Recent musings have landed my thoughts on the process of sanctification. Sanctification is the process by which we are made holy. John Wesley likened Christian Perfection to holiness, saying that Christian perfection. . .is only another term for holiness." ( Sermon on Christian Perfection).

One of the things I hear often in ministry is the phrase "nobody's perfect" or "we all sin" or "I’m only human." On the outset, all these things are true. Taking a large perspective of our landscape, humans, and indeed humanity, are sinful, are not perfect, and are finite. But I wonder if these descriptions mask a larger, spiritual issue: that of perfection. I will show my Methodist under-girding here, but I find those types of excuses (and they are ones that I make on a daily basis!) limiting on the grace God offers us. Indeed, if we are really encapsulated by the grace of God, and through Jesus we can be made whole, then it stands to reason that we too can become "perfect" in this life.

The Apostle Paul said that he hadn't attained perfection yet, but that he was striving to that goal. While he hadn't attained it at that moment, perhaps he thought it could be attained in this life. If for some reason we think that it can't be attained in this life, then it will not be attained in this life. God's realized eschatology will never come into fruition simply because we have limited God's grace in our lives. So maybe the point of this post is simply to see if we can't strive for perfection, with the goal being perfection in this life and the next. Maybe it's just a self-fulfilling prophesy. If we think it can be done, imagine how much harder we would work at it.

Friday, August 04, 2006 


I have gotten back into reading the New Testament in Greek. I had stopped doing it for a while because it is an arduous task, and I have to spend time looking up vocabulary. Reading the English translations are much easier.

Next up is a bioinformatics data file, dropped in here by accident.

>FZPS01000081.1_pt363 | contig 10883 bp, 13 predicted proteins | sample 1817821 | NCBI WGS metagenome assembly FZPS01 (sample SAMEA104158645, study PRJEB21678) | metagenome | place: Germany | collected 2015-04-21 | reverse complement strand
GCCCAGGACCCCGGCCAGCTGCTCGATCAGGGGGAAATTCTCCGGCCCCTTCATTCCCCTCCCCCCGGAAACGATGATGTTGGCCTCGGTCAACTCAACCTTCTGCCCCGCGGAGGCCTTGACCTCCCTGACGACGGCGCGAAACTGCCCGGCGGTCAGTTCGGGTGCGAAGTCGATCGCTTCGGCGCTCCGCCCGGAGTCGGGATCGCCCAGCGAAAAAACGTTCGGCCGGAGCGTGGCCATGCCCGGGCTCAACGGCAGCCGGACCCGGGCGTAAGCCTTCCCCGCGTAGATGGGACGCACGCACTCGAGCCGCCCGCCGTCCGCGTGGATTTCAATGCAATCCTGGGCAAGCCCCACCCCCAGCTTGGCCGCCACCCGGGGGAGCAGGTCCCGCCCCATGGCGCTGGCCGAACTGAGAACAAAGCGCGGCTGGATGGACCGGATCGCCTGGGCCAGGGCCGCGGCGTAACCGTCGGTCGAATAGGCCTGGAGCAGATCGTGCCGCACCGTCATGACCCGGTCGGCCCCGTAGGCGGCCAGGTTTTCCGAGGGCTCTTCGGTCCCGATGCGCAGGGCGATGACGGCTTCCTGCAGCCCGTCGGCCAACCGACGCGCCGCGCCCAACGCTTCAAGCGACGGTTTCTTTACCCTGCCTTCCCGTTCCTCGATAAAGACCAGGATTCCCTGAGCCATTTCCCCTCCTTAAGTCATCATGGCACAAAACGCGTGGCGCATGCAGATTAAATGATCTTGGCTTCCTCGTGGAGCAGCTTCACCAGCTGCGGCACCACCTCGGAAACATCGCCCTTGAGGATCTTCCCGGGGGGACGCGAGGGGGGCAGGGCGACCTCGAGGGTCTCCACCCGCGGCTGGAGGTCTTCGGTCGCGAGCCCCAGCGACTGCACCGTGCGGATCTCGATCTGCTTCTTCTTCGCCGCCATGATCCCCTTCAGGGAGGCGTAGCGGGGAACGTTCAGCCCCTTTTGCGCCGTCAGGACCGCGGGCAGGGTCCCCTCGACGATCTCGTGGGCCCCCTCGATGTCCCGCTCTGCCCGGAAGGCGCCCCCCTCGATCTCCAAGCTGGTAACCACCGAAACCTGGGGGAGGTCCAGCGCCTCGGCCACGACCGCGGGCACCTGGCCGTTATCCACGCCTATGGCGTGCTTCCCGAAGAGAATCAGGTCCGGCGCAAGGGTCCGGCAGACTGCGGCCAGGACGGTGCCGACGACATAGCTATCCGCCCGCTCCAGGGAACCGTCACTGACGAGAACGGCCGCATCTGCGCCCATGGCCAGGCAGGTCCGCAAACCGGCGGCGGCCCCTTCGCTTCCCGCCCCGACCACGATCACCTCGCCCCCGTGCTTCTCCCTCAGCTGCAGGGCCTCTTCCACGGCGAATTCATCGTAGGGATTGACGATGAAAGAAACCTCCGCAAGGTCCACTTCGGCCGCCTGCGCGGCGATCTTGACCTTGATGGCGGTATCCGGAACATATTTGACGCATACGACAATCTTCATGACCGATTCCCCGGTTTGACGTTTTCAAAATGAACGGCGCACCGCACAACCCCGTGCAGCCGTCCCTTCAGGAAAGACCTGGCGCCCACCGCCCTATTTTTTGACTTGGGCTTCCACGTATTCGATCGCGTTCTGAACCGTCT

The trend in scripture translation is to make it more accessible. For example, The Message, The New Living Translation, and the New Century Versions all purport to render the scriptures in a more affable format. I use these translations often in sermon preparation, but I have begun wondering if this really is a good way to digest the scriptures. I mean, isn’t God worthy of us really struggling to find the meaning of the words on the page? And shouldn’t we too know that thousands of Greek manuscripts offer divergent phrasing on nearly every passage in the New Testament? Oh, and isn’t it noteworthy that the Greek language’s vocabulary is much more complex and that translators have to make very important theological decisions about which word they think is the correct word from a Greek word that may or may not be the original word?

Now, don’t get me wrong, Bible translators are much more dedicated and educated than me. They have spent tireless hours trying to get it right, and for the most part, they do an incredible job. If they didn’t keep doing it, then we would still have the King James Bible, which is perhaps the most poorly translated edition available, as the standard for scholastic Biblical interpretation.

But the question still remains: should we have to work at knowing God? And if the scriptures are a divine revelation, then shouldn’t we have to work to know them too? Is it good enough to use one translation? Is it good enough to read the scriptures in paraphrased form? These are detail questions that I struggle with in my pursuit of loving God

I have to constantly remind myself that these types of questions are important only if we set our lives to loving God and loving people. That is, in the end, Jesus said, the paraphrase of all the scriptures.